Bizzy Banks Is Ready to Take Over the Brooklyn Drill Scene
Bizzy Banks’ music finds comfort in survival and perseverance. Growing up in East New York, for the 20-year-old rapper, growth and maturity had to be learned to make ends meet at a young age. Using the prominent drill sound taking over Brooklyn via Sheff G, Sleepy Hallow, and the late Pop Smoke, Bizzy paints vivid images of the street life that has taught him as much as it’s taken away. Pain and violence are at the drip of every visceral brushstroke of Bizzy’s music.
On his highly anticipated debut, GMTO Vol. 1 (Get Money Take Over), released September 4, 2020, Bizzy introduces listeners to the coldness blowing off Brooklyn’s streets. On the opening track, “Intro,” synths haunt in the background like Michael Myers on Halloween night. Bizzy sets the tone, creating a sense of imminent danger throughout his lyrics: “Don’t talk if it ain’t about paper / And boy if it’s beef you know we going to slide right through with a stick and a laser.”
Bizzy Banks raps like there’s no time left in the hourglass. There is an incredible urgency to his music. He meshes melody and hard-nosed raps as a drill maestro on his debut, cementing his rise and takeover in the Brooklyn drill scene.
Growing up in Bedstuy, what rappers did you listen to? What music did you listen to?
I used to listen to a lot of rappers. My favorite rapper is Lil Wayne. That’s what actually made me want to be a rapper, but I listen to a whole lot of Chief Keef, Young Thug, G Herbo. My household has a lot of reggae music, though. I know a lot of reggae.
I can tell your upbringing has a big influence on your music. How would you describe your music to someone who’s never listened to it before?
I would describe my music as vivid. It’s like something you can paint. If you didn’t have a video, and just listen to the audio and hear the lyrics, you can imagine everything I’m saying. I describe it to be raw. I tell you whatever I want and how I feel. It’s my music; nobody can tell me how to express myself.
You touch on quite a few personal topics. How have these heavy experiences shaped you? Do you believe they’ve helped define you in a sense?
I wouldn’t say it’s what I’m about, but I would say the things I went through, like my older brother and my father going to jail when I was younger, it just made me become older at a young age because those two were the only two males in the house really. It was [just] me and my mom after a while. So, after that, I had to get on my gritty shit. Growing up where I’m from, you can’t slack in no way possible. I had to look at life differently.
What inspired you the most to start making music?
My older brother, because he used to rap, and he was a Lil Wayne fan. That’s how I was introduced to hip-hop. I didn’t quite understand [rap] until I listened to Lil Wayne.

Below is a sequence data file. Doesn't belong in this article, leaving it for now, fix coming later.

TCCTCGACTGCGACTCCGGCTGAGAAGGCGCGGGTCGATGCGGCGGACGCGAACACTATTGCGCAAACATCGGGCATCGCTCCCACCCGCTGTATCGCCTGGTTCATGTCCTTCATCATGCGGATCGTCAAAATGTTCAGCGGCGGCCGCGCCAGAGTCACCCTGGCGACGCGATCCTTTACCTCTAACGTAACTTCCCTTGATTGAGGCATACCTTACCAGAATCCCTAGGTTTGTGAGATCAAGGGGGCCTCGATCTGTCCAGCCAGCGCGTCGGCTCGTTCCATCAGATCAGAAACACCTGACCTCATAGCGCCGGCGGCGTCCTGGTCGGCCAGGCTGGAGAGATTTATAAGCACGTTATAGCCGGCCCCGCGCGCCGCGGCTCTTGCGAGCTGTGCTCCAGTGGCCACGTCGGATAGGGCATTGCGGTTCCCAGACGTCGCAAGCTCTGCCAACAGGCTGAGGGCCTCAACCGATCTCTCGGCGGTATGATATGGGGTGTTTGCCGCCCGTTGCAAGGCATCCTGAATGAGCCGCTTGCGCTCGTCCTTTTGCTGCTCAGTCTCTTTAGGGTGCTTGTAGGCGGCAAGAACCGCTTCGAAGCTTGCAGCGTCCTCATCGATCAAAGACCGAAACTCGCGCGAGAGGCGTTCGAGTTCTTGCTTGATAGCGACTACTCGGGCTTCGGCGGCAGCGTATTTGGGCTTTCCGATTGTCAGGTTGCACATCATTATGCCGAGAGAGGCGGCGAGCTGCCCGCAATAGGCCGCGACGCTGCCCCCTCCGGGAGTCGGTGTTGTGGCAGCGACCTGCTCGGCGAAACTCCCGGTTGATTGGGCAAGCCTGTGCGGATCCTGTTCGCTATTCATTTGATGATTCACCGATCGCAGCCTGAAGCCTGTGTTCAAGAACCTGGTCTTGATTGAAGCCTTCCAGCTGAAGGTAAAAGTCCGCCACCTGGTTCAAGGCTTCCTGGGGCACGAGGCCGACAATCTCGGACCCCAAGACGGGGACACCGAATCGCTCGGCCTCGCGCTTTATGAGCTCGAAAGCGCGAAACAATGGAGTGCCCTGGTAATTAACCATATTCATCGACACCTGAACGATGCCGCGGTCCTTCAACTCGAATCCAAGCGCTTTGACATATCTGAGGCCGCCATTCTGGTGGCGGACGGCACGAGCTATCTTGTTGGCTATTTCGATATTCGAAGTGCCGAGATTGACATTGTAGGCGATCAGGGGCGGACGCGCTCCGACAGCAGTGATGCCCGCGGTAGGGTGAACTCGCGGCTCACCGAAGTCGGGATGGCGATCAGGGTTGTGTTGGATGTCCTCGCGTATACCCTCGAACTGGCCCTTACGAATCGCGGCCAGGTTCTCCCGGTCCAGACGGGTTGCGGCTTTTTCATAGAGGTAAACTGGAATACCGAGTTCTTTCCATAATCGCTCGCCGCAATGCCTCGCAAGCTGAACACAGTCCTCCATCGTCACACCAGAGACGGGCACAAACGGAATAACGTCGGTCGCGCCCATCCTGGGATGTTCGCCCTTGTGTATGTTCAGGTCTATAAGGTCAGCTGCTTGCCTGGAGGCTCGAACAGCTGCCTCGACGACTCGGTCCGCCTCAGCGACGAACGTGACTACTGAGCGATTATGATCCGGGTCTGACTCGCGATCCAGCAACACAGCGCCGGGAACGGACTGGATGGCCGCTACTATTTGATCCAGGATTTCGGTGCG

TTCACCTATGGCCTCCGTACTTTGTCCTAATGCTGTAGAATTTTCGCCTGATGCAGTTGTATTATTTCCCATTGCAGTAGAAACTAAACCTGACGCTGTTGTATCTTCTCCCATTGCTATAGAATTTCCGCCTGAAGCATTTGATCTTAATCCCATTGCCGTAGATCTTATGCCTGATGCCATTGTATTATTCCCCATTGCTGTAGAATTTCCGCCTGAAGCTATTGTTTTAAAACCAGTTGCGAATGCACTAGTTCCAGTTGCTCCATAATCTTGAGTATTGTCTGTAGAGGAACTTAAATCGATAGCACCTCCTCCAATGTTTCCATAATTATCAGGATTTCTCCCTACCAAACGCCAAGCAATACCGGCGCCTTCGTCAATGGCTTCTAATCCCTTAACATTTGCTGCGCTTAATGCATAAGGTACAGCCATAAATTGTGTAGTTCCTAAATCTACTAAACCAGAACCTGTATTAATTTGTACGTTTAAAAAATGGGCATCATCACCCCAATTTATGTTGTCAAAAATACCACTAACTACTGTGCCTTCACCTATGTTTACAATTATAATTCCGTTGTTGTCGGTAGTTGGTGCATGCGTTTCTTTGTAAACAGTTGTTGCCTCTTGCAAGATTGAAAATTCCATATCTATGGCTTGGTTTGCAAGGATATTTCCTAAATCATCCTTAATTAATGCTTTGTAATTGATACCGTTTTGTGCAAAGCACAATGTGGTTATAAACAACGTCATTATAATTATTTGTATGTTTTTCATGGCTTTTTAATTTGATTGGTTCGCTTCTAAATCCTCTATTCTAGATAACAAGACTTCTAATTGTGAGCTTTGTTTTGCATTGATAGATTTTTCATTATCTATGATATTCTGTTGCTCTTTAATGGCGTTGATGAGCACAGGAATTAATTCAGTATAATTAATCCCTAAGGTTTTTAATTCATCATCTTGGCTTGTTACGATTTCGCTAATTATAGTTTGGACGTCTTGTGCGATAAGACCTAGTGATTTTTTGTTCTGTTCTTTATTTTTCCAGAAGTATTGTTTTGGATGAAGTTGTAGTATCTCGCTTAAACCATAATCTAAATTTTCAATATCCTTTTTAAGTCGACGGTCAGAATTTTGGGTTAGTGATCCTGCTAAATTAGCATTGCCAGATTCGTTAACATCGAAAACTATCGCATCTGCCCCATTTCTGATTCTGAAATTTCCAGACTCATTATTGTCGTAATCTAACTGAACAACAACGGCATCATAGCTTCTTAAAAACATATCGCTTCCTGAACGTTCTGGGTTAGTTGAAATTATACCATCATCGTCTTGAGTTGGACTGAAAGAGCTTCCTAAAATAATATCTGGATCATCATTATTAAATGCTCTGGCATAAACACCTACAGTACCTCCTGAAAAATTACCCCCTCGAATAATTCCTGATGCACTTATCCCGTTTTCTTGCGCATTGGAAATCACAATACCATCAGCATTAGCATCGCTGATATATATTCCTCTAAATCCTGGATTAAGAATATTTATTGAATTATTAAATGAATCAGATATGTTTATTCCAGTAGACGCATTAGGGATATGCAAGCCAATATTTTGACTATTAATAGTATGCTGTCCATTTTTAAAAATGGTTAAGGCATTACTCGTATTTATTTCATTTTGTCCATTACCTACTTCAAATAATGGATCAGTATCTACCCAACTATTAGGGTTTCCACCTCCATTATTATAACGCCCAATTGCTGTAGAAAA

Since the passing of Pop Smoke, it feels as if there’s almost a torch to be passed in the Brooklyn drill scene. What separates you from the other drill artists that are on the come-up in Brooklyn?
I would like to say consistency. I make sure I feed my supporters with as much music as possible. I have my own sound apart from the other rappers in Brooklyn. We speak on the same things because we came from the same area, but I add a different sound to it. A different kind of swag, you know? Not taking anything away from anyone.
When you have a favorite artist, when someone else sounds like them, you don’t want to listen to that person. It’s like listening to the same person over and over. When you have a different sound, it makes people like you. It’s like, “Okay, I like Sleepy [Hallow] cause his sound is good, but I like Bizzy because his sound is different.” If I sounded like Sleepy, I feel like [nobody] would want to listen to me because there’s already Sleepy.
On your track, “Beautiful,” you flip and rework Jesse McCartney’s “Beautiful Soul.” I don’t think anyone could’ve seen that coming. How did that record come about?
My older sister is a huge Disney fan. We all grew up on reggae, but she had her own kind of music she liked to listen to. She liked rock ‘n’ roll and stuff, so I know a lot of different kinds of music because of her. When I heard the beat for “Beautiful,” the guitar reminded me of Jesse McCartney. I wanted to make a hood version of it because I’m pretty sure a lot of people [in my age group] watched Disney Channel and remember Jesse McCartney’s “Beautiful Soul.” So I wanted to give it a flip, still talking about a beautiful girl but just hood-wise.
How did Get Money Take Over Vol. 1 finally come to fruition?
It finally came out after all this time because of the quarantine. A lot of people felt like quarantine was messing up whatever they had going on. I feel like [quarantine] helped me because it helped my focus. It was like, alright, let’s do a mixtape so I can get my fans’ music and have them listen to something. I couldn’t go to the studio due to the pandemic. So it was like now I’m able to focus up, sit here, work on the tape, and actually make the tape how I wanted it to be.
What are your next steps?
Just working. It’s a lot of stuff in the mix right now. I don’t know, I’m pessimistic, so I don’t like speaking about certain things until [they] happen. But we are looking into features, and another tape coming soon. We are going to just keep working. I don’t like to plan stuff. I just like to let stuff happen and let it fall in my lap.
Is there anything you want to tell the world today?
You got to take a loss to win. You can’t just keep winning and winning and winning. Sometimes in life, you’re going to take a loss, so it’s up to you to bounce back. You have to focus on your losses just as much as you focus on your wins.
Photos by Matthew “Bentley” Dempster.
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